Do Personal Resources Make a Difference in the Relation between Work-family Conflict and Burnout among Working Mothers?

Anthony G. Balogun, Olukayode A. Afolabi

Abstract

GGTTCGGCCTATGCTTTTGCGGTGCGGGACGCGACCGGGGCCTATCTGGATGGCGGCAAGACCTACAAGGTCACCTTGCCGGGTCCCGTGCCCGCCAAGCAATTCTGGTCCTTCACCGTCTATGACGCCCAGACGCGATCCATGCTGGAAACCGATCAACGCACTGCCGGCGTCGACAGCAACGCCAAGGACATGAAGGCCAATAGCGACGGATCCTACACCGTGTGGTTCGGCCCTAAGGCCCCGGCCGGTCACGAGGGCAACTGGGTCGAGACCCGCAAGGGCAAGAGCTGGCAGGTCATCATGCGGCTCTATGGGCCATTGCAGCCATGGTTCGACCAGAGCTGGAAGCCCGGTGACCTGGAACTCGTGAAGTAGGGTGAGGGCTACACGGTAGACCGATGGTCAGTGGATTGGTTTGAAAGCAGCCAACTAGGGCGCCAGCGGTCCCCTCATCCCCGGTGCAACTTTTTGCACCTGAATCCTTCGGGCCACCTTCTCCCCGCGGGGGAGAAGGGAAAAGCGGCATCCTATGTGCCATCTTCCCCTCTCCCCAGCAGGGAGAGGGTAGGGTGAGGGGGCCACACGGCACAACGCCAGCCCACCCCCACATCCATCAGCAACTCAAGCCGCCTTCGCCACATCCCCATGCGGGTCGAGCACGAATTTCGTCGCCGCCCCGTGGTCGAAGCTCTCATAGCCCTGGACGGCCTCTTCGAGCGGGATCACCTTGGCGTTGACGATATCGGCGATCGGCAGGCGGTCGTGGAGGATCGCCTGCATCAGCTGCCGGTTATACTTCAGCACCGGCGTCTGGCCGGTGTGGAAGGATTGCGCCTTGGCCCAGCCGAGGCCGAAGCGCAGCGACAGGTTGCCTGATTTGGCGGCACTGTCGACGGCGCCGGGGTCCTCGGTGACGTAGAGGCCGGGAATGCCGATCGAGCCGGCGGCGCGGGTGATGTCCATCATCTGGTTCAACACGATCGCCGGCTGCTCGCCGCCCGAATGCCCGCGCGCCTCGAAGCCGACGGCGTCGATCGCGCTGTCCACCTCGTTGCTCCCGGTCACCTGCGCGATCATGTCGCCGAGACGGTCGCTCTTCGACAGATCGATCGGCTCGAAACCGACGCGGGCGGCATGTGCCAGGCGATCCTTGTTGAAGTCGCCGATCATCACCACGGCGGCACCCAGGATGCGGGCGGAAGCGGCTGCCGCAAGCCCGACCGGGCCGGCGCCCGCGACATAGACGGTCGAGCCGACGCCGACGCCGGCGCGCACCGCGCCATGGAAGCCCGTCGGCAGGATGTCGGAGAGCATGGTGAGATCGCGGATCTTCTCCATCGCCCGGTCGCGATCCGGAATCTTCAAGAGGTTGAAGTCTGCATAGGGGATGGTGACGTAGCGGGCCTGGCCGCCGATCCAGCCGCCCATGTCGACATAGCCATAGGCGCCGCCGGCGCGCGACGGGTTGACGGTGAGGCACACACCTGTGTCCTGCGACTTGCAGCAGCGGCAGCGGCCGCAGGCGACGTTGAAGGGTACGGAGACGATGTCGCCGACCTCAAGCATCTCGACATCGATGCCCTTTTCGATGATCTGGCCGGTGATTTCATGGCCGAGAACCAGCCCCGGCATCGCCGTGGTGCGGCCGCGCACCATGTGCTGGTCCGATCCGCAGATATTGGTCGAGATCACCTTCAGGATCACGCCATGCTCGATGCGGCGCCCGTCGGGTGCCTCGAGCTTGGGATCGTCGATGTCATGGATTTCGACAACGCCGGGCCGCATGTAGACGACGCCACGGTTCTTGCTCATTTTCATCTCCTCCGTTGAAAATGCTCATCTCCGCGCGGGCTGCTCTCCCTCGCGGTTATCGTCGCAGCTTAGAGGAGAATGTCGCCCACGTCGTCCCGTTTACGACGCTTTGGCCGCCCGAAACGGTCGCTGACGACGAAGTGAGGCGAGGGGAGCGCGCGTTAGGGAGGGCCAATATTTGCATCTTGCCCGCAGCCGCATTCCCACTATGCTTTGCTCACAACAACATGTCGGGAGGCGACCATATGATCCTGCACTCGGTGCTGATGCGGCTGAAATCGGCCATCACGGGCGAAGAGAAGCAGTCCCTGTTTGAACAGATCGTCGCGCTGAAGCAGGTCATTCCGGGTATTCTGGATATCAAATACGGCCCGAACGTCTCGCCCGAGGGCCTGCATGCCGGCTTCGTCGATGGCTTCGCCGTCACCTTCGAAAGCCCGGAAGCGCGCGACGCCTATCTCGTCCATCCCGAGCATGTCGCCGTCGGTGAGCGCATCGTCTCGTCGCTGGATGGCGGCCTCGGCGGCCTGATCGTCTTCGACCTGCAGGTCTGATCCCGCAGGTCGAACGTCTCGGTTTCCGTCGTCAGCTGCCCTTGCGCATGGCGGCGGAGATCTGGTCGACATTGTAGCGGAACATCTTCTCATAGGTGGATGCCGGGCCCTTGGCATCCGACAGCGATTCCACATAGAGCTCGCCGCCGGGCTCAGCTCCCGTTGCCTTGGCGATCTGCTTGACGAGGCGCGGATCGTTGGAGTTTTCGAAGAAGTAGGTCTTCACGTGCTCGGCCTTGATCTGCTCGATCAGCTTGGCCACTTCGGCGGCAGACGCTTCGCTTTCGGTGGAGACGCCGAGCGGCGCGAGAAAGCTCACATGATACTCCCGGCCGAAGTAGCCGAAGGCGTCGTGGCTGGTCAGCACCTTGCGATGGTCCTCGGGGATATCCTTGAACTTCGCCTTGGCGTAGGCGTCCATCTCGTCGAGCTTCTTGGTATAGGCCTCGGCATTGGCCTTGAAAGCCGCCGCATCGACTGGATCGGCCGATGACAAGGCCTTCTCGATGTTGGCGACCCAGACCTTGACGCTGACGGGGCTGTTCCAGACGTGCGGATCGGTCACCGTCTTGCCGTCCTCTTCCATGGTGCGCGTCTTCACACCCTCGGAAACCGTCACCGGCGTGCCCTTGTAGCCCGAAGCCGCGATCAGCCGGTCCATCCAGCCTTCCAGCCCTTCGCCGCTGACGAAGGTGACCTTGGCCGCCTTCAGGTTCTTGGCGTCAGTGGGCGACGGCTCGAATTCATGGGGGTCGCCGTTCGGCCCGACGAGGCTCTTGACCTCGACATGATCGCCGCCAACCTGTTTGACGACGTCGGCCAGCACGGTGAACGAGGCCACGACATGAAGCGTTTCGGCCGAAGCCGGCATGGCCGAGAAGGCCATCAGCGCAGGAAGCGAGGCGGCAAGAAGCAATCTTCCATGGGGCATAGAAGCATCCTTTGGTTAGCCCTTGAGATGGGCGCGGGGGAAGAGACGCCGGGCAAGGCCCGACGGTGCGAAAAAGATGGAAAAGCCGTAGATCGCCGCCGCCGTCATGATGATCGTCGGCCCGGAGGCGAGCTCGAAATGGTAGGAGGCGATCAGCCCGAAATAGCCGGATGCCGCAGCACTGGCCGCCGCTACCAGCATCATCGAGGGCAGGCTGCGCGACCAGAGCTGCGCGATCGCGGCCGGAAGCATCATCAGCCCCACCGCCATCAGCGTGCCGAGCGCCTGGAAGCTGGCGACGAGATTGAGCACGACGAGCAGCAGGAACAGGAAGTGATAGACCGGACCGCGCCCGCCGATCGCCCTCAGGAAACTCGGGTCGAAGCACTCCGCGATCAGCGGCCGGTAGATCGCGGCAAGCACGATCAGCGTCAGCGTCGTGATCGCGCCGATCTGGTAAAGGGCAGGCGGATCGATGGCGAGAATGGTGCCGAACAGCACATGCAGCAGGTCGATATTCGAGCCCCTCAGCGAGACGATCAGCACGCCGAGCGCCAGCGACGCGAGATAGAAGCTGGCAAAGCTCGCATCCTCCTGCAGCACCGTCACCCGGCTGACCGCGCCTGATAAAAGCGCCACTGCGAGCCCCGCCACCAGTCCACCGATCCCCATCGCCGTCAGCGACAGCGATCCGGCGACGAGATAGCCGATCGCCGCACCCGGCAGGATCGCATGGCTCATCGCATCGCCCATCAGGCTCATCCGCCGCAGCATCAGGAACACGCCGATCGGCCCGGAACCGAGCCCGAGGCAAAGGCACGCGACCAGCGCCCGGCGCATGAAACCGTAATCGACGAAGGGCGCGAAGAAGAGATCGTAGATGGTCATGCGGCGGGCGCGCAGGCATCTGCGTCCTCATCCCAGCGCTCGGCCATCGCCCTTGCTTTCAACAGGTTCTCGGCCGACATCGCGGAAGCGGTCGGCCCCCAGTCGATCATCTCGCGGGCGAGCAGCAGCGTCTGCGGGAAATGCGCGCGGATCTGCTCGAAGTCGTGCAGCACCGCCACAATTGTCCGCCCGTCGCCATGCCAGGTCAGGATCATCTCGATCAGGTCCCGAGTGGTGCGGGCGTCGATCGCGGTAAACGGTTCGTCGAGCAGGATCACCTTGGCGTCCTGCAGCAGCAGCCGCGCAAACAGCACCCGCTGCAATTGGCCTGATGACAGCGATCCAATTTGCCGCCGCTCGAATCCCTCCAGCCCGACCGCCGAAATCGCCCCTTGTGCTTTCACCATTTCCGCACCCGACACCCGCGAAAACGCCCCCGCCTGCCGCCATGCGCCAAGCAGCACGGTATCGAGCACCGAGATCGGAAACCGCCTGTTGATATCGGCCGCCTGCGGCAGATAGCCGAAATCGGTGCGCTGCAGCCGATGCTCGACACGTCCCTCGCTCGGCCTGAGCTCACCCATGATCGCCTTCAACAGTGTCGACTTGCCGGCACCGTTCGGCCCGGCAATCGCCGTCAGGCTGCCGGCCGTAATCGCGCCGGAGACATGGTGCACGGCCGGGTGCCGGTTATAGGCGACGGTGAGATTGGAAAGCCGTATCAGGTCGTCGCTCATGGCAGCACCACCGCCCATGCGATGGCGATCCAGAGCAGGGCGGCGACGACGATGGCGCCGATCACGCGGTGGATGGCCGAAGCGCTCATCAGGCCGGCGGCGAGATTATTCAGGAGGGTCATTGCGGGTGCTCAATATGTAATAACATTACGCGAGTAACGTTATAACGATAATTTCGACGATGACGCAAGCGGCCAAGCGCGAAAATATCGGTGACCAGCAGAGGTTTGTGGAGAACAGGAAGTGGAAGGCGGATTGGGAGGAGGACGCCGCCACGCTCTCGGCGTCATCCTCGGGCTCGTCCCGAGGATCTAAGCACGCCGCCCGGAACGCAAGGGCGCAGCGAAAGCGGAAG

Drawing on the conservation of resources theory, the present study addressed a vacuum in work-family conflict (WFC) literature by examining the moderating roles of personal resources (emotional intelligence and resilience) in the relationship between WFC (work interference with family─ WIF and family interference with work─ FIW) and burnout among working mothers. Data were collected from a sample of 615 working mothers in some Nigerian banks, and were analyzed with moderated hierarchical regression analysis. Results showed that high WIF and FIW were positively associated with overall burnout and its dimensions. Emotional intelligence and resilience acted as buffer in the relations of WIF and FIW with overall burnout and its dimensions. Specifically, the negative impacts of WIF and FIW on overall burnout and its dimensions were weaker for working mothers with higher emotional intelligence and resilience. These findings suggest that organisation can reduce or prevent the negative impact of WFC on burnout among working mothers by strengthening their personal or adaptive resources.

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